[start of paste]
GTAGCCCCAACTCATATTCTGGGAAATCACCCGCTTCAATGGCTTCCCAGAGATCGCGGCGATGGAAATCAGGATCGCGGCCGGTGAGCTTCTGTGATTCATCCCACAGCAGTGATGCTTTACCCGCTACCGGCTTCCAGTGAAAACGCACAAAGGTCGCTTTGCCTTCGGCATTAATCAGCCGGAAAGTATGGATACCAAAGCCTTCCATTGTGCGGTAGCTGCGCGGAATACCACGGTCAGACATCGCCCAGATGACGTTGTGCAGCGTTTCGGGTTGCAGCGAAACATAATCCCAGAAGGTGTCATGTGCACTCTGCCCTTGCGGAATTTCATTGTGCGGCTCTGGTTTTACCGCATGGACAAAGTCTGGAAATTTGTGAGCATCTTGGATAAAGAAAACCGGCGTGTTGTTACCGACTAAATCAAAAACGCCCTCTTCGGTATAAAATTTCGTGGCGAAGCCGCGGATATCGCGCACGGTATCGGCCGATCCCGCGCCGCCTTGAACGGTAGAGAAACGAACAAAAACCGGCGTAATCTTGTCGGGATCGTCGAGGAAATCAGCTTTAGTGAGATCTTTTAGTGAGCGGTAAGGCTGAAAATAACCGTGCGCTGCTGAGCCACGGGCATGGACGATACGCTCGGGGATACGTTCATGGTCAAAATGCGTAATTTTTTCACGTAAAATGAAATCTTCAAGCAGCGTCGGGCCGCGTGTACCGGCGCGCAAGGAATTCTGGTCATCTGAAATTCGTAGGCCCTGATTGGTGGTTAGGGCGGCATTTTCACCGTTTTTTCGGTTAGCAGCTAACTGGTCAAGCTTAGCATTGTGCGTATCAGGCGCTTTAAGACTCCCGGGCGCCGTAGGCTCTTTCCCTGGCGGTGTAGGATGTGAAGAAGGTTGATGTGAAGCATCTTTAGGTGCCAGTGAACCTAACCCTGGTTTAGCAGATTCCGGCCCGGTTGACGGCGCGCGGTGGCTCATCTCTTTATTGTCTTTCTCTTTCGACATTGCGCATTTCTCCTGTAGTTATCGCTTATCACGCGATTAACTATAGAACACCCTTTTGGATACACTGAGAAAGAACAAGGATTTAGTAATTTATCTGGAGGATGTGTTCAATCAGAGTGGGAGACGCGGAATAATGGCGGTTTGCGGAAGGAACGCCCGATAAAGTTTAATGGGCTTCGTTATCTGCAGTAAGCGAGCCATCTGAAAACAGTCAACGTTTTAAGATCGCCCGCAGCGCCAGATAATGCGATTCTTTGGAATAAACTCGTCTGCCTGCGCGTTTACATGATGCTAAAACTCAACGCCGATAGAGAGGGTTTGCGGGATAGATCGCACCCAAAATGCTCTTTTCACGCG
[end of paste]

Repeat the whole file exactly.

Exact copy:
GTAGCCCCAACTCATATTCTGGGAAATCACCCGCTTCAATGGCTTCCCAGAGATCGCGGCGATGGAAATCAGGATCGCGGCCGGTGAGCTTCTGTGATTCATCCCACAGCAGTGATGCTTTACCCGCTACCGGCTTCCAGTGAAAACGCACAAAGGTCGCTTTGCCTTCGGCATTAATCAGCCGGAAAGTATGGATACCAAAGCCTTCCATTGTGCGGTAGCTGCGCGGAATACCACGGTCAGACATCGCCCAGATGACGTTGTGCAGCGTTTCGGGTTGCAGCGAAACATAATCCCAGAAGGTGTCATGTGCACTCTGCCCTTGCGGAATTTCATTGTGCGGCTCTGGTTTTACCGCATGGACAAAGTCTGGAAATTTGTGAGCATCTTGGATAAAGAAAACCGGCGTGTTGTTACCGACTAAATCAAAAACGCCCTCTTCGGTATAAAATTTCGTGGCGAAGCCGCGGATATCGCGCACGGTATCGGCCGATCCCGCGCCGCCTTGAACGGTAGAGAAACGAACAAAAACCGGCGTAATCTTGTCGGGATCGTCGAGGAAATCAGCTTTAGTGAGATCTTTTAGTGAGCGGTAAGGCTGAAAATAACCGTGCGCTGCTGAGCCACGGGCATGGACGATACGCTCGGGGATACGTTCATGGTCAAAATGCGTAATTTTTTCACGTAAAATGAAATCTTCAAGCAGCGTCGGGCCGCGTGTACCGGCGCGCAAGGAATTCTGGTCATCTGAAATTCGTAGGCCCTGATTGGTGGTTAGGGCGGCATTTTCACCGTTTTTTCGGTTAGCAGCTAACTGGTCAAGCTTAGCATTGTGCGTATCAGGCGCTTTAAGACTCCCGGGCGCCGTAGGCTCTTTCCCTGGCGGTGTAGGATGTGAAGAAGGTTGATGTGAAGCATCTTTAGGTGCCAGTGAACCTAACCCTGGTTTAGCAGATTCCGGCCCGGTTGACGGCGCGCGGTGGCTCATCTCTTTATTGTCTTTCTCTTTCGACATTGCGCATTTCTCCTGTAGTTATCGCTTATCACGCGATTAACTATAGAACACCCTTTTGGATACACTGAGAAAGAACAAGGATTTAGTAATTTATCTGGAGGATGTGTTCAATCAGAGTGGGAGACGCGGAATAATGGCGGTTTGCGGAAGGAACGCCCGATAAAGTTTAATGGGCTTCGTTATCTGCAGTAAGCGAGCCATCTGAAAACAGTCAACGTTTTAAGATCGCCCGCAGCGCCAGATAATGCGATTCTTTGGAATAAACTCGTCTGCCTGCGCGTTTACATGATGCTAAAACTCAACGCCGATAGAGAGGGTTTGCGGGATAGATCGCACCCAAAATGCTCTTTTCACGCG